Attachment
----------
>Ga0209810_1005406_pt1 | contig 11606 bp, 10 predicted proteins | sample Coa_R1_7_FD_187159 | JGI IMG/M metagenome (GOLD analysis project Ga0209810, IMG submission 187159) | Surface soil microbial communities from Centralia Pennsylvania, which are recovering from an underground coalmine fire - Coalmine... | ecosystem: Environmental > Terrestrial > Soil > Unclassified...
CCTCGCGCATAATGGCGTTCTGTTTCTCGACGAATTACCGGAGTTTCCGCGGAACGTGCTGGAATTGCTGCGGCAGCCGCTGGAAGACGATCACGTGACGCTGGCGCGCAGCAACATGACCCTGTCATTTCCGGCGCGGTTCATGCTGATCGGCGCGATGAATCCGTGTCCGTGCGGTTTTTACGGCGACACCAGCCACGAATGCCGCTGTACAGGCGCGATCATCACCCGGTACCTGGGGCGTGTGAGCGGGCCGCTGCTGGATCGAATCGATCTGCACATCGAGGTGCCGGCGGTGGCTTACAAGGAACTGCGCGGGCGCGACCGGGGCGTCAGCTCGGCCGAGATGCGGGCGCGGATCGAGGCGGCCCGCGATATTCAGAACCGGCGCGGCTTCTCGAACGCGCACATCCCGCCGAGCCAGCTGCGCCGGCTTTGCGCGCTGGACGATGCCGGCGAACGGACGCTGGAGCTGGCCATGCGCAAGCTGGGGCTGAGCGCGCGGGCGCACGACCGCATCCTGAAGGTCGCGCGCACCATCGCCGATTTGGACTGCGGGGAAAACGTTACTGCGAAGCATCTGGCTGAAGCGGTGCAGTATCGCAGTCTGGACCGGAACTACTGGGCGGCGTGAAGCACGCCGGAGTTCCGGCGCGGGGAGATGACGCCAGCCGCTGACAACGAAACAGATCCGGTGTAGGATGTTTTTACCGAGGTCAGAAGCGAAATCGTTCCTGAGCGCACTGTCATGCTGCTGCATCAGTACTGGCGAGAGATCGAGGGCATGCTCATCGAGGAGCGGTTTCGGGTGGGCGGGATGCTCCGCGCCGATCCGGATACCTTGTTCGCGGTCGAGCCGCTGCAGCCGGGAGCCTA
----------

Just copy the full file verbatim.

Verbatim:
>Ga0209810_1005406_pt1 | contig 11606 bp, 10 predicted proteins | sample Coa_R1_7_FD_187159 | JGI IMG/M metagenome (GOLD analysis project Ga0209810, IMG submission 187159) | Surface soil microbial communities from Centralia Pennsylvania, which are recovering from an underground coalmine fire - Coalmine... | ecosystem: Environmental > Terrestrial > Soil > Unclassified...
CCTCGCGCATAATGGCGTTCTGTTTCTCGACGAATTACCGGAGTTTCCGCGGAACGTGCTGGAATTGCTGCGGCAGCCGCTGGAAGACGATCACGTGACGCTGGCGCGCAGCAACATGACCCTGTCATTTCCGGCGCGGTTCATGCTGATCGGCGCGATGAATCCGTGTCCGTGCGGTTTTTACGGCGACACCAGCCACGAATGCCGCTGTACAGGCGCGATCATCACCCGGTACCTGGGGCGTGTGAGCGGGCCGCTGCTGGATCGAATCGATCTGCACATCGAGGTGCCGGCGGTGGCTTACAAGGAACTGCGCGGGCGCGACCGGGGCGTCAGCTCGGCCGAGATGCGGGCGCGGATCGAGGCGGCCCGCGATATTCAGAACCGGCGCGGCTTCTCGAACGCGCACATCCCGCCGAGCCAGCTGCGCCGGCTTTGCGCGCTGGACGATGCCGGCGAACGGACGCTGGAGCTGGCCATGCGCAAGCTGGGGCTGAGCGCGCGGGCGCACGACCGCATCCTGAAGGTCGCGCGCACCATCGCCGATTTGGACTGCGGGGAAAACGTTACTGCGAAGCATCTGGCTGAAGCGGTGCAGTATCGCAGTCTGGACCGGAACTACTGGGCGGCGTGAAGCACGCCGGAGTTCCGGCGCGGGGAGATGACGCCAGCCGCTGACAACGAAACAGATCCGGTGTAGGATGTTTTTACCGAGGTCAGAAGCGAAATCGTTCCTGAGCGCACTGTCATGCTGCTGCATCAGTACTGGCGAGAGATCGAGGGCATGCTCATCGAGGAGCGGTTTCGGGTGGGCGGGATGCTCCGCGCCGATCCGGATACCTTGTTCGCGGTCGAGCCGCTGCAGCCGGGAGCCTA